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Seckel syndrome and moyamoya

Case report

Patrick J. Codd, R. Michael Scott, and Edward R. Smith

Seckel syndrome is an autosomal recessive disorder characterized by intrauterine and postnatal growth delay, microcephaly with mental retardation, and facial dysmorphisms including micrognathia, a recessed forehead, and a large beaked nose. Occurring in 1 in 10,000 children without sex preference, it is the most common primordial microcephalic osteodysplastic dwarfism and has been associated with a variety of congenital brain malformations and intracranial aneurysms. Moyamoya syndrome is an idiopathic, chronic, progressive cerebrovascular disorder marked by stenosis of the intracranial internal carotid arteries and concurrent development of hypertrophied collateral vessels. These tortuous arterial collaterals appear radiographically as “puffs of smoke,” giving the syndrome its name. In this report, the authors describe the case of a 16-year-old girl with coincident Seckel and moyamoya syndromes. To their knowledge, this is the first reported case of such an association being treated with surgical revascularization.

The patient presented with persistent headaches and a 2-year history of progressive hand, arm, and face numbness. Imaging studies revealed multiple completed cerebral infarcts, global ischemic changes, and vascular anatomy consistent with moyamoya syndrome. Bilateral pial synangioses successfully revascularized each hemisphere with resolution of the patient's symptoms. The patient died 1 year later of complications related to treatment of a rapidly progressing intracranial aneurysm.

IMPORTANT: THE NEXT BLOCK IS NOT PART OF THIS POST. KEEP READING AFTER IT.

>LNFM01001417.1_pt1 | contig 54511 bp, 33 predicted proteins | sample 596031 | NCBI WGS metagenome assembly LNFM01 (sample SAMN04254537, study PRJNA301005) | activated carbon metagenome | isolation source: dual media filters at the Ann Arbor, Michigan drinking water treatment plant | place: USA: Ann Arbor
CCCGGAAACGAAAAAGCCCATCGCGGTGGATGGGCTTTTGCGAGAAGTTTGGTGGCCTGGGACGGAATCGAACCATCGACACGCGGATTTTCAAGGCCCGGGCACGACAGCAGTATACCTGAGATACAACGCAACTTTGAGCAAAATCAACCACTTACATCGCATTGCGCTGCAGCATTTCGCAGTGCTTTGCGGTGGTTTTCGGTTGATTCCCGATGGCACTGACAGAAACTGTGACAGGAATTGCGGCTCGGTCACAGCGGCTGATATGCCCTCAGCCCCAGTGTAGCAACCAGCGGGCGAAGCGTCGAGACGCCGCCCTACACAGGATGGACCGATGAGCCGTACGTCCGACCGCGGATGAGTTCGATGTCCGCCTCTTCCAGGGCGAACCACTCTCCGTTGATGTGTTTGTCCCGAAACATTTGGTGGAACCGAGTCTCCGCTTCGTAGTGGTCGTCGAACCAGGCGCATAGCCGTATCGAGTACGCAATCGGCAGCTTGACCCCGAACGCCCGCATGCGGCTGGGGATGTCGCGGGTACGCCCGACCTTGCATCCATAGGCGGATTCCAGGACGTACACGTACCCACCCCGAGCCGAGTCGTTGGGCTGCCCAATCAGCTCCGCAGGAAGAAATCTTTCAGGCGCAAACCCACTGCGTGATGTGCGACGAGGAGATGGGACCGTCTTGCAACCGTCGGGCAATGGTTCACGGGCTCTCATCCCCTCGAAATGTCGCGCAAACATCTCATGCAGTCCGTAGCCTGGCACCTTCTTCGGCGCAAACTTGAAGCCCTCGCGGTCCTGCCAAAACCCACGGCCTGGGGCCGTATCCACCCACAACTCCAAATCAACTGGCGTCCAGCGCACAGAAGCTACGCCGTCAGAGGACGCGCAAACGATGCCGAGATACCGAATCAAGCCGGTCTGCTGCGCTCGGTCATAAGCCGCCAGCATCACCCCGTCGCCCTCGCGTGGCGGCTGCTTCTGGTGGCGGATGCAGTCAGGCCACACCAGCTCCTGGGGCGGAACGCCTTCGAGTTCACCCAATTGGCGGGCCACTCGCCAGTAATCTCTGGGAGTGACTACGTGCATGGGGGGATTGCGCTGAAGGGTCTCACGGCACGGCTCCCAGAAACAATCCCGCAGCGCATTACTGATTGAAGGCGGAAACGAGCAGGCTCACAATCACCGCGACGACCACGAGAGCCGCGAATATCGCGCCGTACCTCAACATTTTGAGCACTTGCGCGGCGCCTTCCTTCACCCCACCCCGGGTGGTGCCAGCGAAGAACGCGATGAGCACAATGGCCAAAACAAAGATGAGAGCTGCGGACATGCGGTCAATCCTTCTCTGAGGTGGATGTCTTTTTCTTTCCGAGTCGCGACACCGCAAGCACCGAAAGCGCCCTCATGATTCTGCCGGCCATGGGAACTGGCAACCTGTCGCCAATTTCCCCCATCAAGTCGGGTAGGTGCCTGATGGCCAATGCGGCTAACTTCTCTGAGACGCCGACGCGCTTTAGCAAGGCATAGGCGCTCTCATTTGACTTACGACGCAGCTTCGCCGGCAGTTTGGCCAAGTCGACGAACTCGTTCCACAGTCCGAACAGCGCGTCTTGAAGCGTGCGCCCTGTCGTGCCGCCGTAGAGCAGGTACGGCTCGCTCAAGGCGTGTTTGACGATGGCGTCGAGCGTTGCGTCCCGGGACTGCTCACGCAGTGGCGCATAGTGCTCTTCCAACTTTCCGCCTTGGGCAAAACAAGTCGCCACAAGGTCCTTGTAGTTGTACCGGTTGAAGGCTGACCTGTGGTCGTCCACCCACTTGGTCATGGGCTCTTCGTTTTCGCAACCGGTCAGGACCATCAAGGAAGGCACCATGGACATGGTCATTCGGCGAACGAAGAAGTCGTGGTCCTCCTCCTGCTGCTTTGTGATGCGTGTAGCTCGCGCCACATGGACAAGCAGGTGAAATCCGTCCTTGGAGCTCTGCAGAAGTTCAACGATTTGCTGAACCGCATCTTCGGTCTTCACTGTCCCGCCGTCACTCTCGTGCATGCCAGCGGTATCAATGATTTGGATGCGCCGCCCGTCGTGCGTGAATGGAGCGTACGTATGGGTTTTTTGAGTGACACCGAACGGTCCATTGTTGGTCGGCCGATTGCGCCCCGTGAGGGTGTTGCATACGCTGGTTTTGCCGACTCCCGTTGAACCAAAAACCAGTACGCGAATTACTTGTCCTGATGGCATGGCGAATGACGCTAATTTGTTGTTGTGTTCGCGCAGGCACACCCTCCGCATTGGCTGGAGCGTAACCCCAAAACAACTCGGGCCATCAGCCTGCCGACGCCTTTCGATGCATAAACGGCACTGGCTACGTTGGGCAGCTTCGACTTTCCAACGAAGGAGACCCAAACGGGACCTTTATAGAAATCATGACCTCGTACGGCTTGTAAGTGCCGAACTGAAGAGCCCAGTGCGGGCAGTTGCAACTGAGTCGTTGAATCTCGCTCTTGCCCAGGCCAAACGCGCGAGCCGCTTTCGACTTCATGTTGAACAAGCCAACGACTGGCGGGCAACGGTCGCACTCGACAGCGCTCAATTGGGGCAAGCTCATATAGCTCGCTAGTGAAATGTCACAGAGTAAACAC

This report documents the first case associating moyamoya and Seckel syndromes. In addition, the report reveals the rapid development of an intracranial aneurysm in a patient with this syndrome. When coupled with previous reports of other types of cerebrovascular disease in patients with Seckel syndrome or other primordial dwarfisms, the authors' findings are important because they suggest that physicians treating patients with dwarfism should consider the diagnosis of moyamoya syndrome when symptoms suggestive of cerebral ischemia are present. Prompt diagnosis and treatment of moyamoya syndrome, including the use of proven surgical revascularization procedures such as pial synangiosis, may significantly improve the long-term outcomes of these patients.

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Vertebra plana due to an aneurysmal bone cyst of the lumbar spine

Case report and review of the literature

Patrick J. Codd, Ron I. Riesenburger, Paul Klimo Jr., Jonathan R. Slotkin, and Edward R. Smith